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Mesenchymal stem cells for diabetes mellitus treatment: new advances

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Mesenchymal stem cells (MSCs) are the most widely used stem cells of the human body due to ease of successful isolation and expansion for many years. In particular, from 2012 until now, MSCs have been widely clinically used to treat various diseases, including graft versus host disease (GVHD), Crohn’s disease, and knee osteoarthritis. In this review, the applications of MSCs in diabetes will be reviewed and discussed. Diabetes mellitus type 1, also known as Type 1 diabetes (T1DM), is an autoimmune disease in which immune cells attack the beta cells in islets of Langerhans (pancreatic islets). Although type 2 diabetes (T2DM) is considered to be a disease related to insulin resistance, several recent studies have shown some relation of immune dysfunction in this disease. Therefore, MSC transplantation may be a beneficial treatment for both T1DM and T2DM. MSC transplantation in preclinical trials and clinical trials for T1DM and T2DM have shown a moderate to significant improvement in diabetes without adverse side effects. In this review, we will discuss some of the updates from preclinical and clinical trials of MSC transplantation for diabetes.


Diabetes mellitus (DM) is a metabolic disorder caused by deficient insulin secretion or insulin dysfunction leading to hyperglycemia as well as chronic metabolic change of carbohydrates, protein and fat Bastaki, 2005 . Chronic hyperglycemia leads to many serious complications, namely kidney failure, heart issue, and eye diseases. Thus, it considered a costly disease because a majority of countries spend 5% to 20% of their health expense on diabetes, according to the International Diabetes Federation (IDF) IDF, 2015 . Moreover, diabetes is a high-incidence disease. In 2004, there were more than 200 million DM patients; the predicted prevalence of DM is expected to double by 2025 Halban, 2004 . Also according to the IDF, of the approximate 7 billion people worldwide, about 415 million adults (aged 20-79) suffered from diabetes in 2015 and that number is expected to rise to 642 million people in 2040 IDF, 2015 . The Western Pacific region of the world has the highest prevalence of diabetes, with 153 million cases which account for about 37% of total worldwide cases.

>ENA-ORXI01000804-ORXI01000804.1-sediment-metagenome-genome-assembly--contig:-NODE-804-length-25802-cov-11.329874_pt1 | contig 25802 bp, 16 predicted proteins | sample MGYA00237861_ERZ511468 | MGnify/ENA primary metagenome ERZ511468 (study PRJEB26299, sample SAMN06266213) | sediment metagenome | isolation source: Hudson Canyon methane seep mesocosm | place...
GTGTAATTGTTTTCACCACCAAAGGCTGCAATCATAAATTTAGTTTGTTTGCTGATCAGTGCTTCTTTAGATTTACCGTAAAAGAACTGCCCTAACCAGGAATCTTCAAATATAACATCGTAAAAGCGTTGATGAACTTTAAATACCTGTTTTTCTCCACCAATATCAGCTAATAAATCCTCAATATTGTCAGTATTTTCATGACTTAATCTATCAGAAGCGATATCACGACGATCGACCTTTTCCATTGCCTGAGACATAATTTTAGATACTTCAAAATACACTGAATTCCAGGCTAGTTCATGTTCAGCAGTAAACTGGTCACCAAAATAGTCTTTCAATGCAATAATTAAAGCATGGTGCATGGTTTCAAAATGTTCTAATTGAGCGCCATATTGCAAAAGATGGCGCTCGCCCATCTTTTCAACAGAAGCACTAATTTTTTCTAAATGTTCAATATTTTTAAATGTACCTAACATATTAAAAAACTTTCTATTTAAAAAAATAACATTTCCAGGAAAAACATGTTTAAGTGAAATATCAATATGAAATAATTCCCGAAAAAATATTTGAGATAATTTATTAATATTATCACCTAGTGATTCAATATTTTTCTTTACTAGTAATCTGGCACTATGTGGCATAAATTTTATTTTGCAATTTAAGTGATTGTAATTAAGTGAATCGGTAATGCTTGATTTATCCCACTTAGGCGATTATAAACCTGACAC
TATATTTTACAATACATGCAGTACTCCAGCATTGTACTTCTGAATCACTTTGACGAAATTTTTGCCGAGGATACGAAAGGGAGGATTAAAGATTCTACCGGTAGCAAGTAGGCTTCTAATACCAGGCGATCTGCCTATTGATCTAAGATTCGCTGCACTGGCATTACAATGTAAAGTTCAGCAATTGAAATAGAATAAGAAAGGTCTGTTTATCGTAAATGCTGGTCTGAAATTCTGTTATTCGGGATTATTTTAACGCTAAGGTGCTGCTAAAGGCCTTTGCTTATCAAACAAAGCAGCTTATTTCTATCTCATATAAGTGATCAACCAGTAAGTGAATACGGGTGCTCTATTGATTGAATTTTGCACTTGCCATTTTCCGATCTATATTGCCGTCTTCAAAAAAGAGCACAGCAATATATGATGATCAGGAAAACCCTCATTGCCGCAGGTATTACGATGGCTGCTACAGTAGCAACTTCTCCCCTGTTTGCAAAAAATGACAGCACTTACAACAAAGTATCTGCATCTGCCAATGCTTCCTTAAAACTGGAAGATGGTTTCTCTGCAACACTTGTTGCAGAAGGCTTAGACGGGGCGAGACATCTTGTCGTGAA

Diabetes is classified into two main types (type 1 and type 2) which both lead to hyperglycemia Moorefield, 2012 . Diabetes mellitus type 1, or Type 1 diabetes (T1DM), is described as a genetic autoimmune disease. It is caused by a severe deficiency of insulin due to damage of pancreatic islet beta cells Zhang et al., 2008 . T1DM patients have to depend on exogenous insulin injection to stabilize their blood glucose. Diabetes mellitus type 2 (T2DM) accounts for 90-95% of diabetes cases, and is caused by insulin resistance in peripheral tissues. T2DM is related to many risk factors, such as obesity, hypertension, lifestyle, age, family history, past history of impaired glucose tolerance (IGT) and impaired fasting glucose (IFG), and gestational diabetes (GDM). Many of the risk factors can be preventable.

Diabetic specialists have been studying ways to optimize therapy for diabetes since current therapies have two major limitations. The first is the challenge of insulin injection; there is long-term dependency, difficulty in adjusting the exact amount of exogenous insulin appropriate for each moment, and potential of insulin resistance when used long-term. The second limitation is pancreas/ islet/ islet cell transplantation; there is the problem of donor shortage and non-availability, potential of transplant rejection, and difficulty to functionally activate and prolong grafted materials. Therefore, improved treatments for diabetes which can address the aforementioned limitations will have valuable application to both diabetes research and management.

Recently, stem cell therapy has achieved positive results in medicine related to the 3Rs (Replacement, Repair and Regeneration). Of note, 3R therapy uses stem cells and progenitor cells as effective tools to prevent, repair, replace and treat damaged organs. In fact, stem cell therapy has been applied successfully in diabetes, from preclinical to clinical studies Dave et al., 2014 Dong et al., 2008 Gao et al., 2014 Le et al., 2016 Si et al., 2012 Thi-Tung Dang, 2015 Voltarelli et al., 2011 Wu et al., 2015 Wu et al., 2007 Xiao et al., 2013 Xie et al., 2016 Yang et al., 2010 Zhou et al., 2009 . Stem cell transplantation is an excellent platform for diabetes therapy due to the fact that it can slow down the progression of diabetes and eliminate the complications of long-term blood glucose homeostatic effect.